WHAT IS COMMUNITY PLANNING?
Community planning involves finding ways to prevent HIV infection in communities at risk. This is done through partnerships between health departments, community agencies and other interested individuals.The major goal of HIV prevention community planning is to improve the effectiveness of HIV prevention programs through:
- Participation by individuals infected with and affected by HIV.
- Application of sound scientific methods that will halt the spread of HIV disease.
WHAT DO CPCs DO?
The simple answer is: they plan! The main product that CPC members create is a comprehensive HIV prevention plan. It contains HIV prevention goals and objectives for the Utah Department of Health and other agencies to work toward in the next year.
In March 1993, a Federal legislation project known as the “Comprehensive HIV Prevention Act” was presented to the United States Congress. This project mandated the creation of HIV prevention programs through local planning councils. In November 1993, the Centers for Disease Control and Prevention (CDC) introduced the project nationwide. In 1994, the Bureau of HIV/AIDS (now Communicable Disease Control) of the Utah Department of Health initiated the community planning process in Utah.With the help of representatives throughout the state, a structure was developed for the HIV Prevention Community Planning Committee (CPC) which includes requirements for selecting new members.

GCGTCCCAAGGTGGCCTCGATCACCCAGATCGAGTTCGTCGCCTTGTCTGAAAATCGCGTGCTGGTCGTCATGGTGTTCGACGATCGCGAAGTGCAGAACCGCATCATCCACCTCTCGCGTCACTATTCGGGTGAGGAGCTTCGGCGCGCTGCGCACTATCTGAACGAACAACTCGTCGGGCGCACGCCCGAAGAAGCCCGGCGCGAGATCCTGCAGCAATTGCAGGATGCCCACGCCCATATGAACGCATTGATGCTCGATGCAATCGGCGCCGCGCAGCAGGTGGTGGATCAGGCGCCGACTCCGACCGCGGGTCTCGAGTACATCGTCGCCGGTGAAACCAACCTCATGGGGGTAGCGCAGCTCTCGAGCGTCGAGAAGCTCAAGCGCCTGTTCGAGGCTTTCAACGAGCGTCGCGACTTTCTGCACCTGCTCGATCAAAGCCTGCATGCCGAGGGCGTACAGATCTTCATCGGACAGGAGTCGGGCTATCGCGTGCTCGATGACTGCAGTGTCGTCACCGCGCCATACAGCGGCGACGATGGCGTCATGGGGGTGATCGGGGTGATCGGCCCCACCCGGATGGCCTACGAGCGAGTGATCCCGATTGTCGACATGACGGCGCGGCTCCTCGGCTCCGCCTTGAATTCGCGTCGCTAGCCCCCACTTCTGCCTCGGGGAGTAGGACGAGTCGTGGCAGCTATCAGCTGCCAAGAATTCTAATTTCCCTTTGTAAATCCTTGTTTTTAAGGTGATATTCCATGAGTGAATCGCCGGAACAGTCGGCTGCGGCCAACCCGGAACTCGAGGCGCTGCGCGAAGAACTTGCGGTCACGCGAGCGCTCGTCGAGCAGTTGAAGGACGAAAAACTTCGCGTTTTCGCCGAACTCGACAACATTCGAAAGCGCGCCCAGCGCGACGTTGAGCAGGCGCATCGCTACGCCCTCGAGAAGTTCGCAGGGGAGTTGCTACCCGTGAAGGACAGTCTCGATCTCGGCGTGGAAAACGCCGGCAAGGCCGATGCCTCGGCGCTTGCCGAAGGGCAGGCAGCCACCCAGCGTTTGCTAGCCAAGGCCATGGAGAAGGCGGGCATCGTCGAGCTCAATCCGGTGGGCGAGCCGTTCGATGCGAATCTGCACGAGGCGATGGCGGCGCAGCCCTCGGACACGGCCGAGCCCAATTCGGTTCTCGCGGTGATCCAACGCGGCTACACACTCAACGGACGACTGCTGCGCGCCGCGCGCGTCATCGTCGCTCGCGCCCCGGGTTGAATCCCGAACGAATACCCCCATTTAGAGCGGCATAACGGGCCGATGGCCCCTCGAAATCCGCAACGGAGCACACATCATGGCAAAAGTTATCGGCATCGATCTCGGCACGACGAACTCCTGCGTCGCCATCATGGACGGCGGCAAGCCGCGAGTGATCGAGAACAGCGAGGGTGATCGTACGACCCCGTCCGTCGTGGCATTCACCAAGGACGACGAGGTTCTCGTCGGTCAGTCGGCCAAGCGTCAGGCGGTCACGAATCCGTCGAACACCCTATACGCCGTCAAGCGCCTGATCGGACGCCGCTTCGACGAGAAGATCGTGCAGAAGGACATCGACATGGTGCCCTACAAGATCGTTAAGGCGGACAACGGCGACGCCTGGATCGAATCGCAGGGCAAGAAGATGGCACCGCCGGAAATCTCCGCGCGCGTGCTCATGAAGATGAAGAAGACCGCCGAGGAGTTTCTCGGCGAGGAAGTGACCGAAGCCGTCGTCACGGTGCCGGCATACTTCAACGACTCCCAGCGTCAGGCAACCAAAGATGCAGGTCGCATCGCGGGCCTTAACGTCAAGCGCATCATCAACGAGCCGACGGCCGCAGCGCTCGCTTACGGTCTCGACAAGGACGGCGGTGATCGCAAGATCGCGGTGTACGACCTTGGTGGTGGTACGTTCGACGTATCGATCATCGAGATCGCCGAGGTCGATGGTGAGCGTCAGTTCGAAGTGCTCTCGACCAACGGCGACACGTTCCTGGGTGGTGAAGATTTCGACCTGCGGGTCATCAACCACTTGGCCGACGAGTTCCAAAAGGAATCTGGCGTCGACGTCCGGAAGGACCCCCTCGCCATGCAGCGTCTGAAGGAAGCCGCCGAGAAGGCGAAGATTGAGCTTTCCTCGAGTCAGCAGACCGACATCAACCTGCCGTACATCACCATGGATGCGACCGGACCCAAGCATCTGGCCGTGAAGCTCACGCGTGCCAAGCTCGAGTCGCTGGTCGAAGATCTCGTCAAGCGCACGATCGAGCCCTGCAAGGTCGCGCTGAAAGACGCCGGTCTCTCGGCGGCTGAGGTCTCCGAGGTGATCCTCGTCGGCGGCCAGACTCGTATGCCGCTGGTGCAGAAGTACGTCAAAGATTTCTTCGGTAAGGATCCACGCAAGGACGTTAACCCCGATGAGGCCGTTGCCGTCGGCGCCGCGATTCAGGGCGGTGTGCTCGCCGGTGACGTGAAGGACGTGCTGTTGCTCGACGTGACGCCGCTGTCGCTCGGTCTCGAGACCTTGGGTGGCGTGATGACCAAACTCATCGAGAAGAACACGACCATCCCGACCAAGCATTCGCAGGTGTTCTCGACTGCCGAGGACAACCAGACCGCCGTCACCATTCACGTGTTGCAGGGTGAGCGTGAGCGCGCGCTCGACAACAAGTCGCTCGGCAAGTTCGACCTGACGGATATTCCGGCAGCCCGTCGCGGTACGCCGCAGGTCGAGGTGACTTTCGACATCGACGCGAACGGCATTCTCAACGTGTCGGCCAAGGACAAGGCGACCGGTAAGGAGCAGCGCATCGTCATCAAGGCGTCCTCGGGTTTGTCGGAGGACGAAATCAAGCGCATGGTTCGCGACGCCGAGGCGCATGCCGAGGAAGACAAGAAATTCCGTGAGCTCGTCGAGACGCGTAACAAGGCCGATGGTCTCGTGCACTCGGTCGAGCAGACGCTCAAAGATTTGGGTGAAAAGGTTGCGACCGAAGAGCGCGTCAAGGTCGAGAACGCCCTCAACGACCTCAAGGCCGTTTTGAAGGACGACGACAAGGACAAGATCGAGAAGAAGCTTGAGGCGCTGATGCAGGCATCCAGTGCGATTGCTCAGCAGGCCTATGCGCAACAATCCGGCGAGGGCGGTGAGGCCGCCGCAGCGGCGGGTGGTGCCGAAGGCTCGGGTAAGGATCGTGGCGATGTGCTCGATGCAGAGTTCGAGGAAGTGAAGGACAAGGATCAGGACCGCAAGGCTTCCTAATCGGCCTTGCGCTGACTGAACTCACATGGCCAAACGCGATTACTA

Utah has one statewide HIV prevention planning committee. The majority of CPC members are from areas of the state most heavily impacted. Rural areas are also represented. The Utah CPC is comprised of 26 members with representation from:
- State and local health agencies
- Populations impacted by the HIV epidemic
- Community based service and religious organizations
- Community members who have knowledge or expertise in behavioral science, epidemiology, evaluation, research, health science, or HIV prevention methods
OPPORTUNITIES & RESPONSIBILITIES
- Make a commitment to the process and its results.
- Serve in smaller work groups to complete identified tasks.
- Have a voice in decision-making and participate problem-solving.
- Gather and review data and information, and consider needs of at-risk populations statewide.
- Represent communities.
- Network with other community members.
- Make a commitment to serve for two years.
- Four meetings are scheduled each month January- April 2007. Each meeting starts at 9:00 AM and adjourns at 4:30 PM. All members are expected to attend all 4 meetings, all day. A light breakfast and lunch will be provided for committee members.
Nominations for the CPC are accepted in the fall of each year for the following calendar year, with each term running for two years. Click here for a form to nominate yourself or someone else.
For more information please contact Lynn Meinor at (801) 538-6096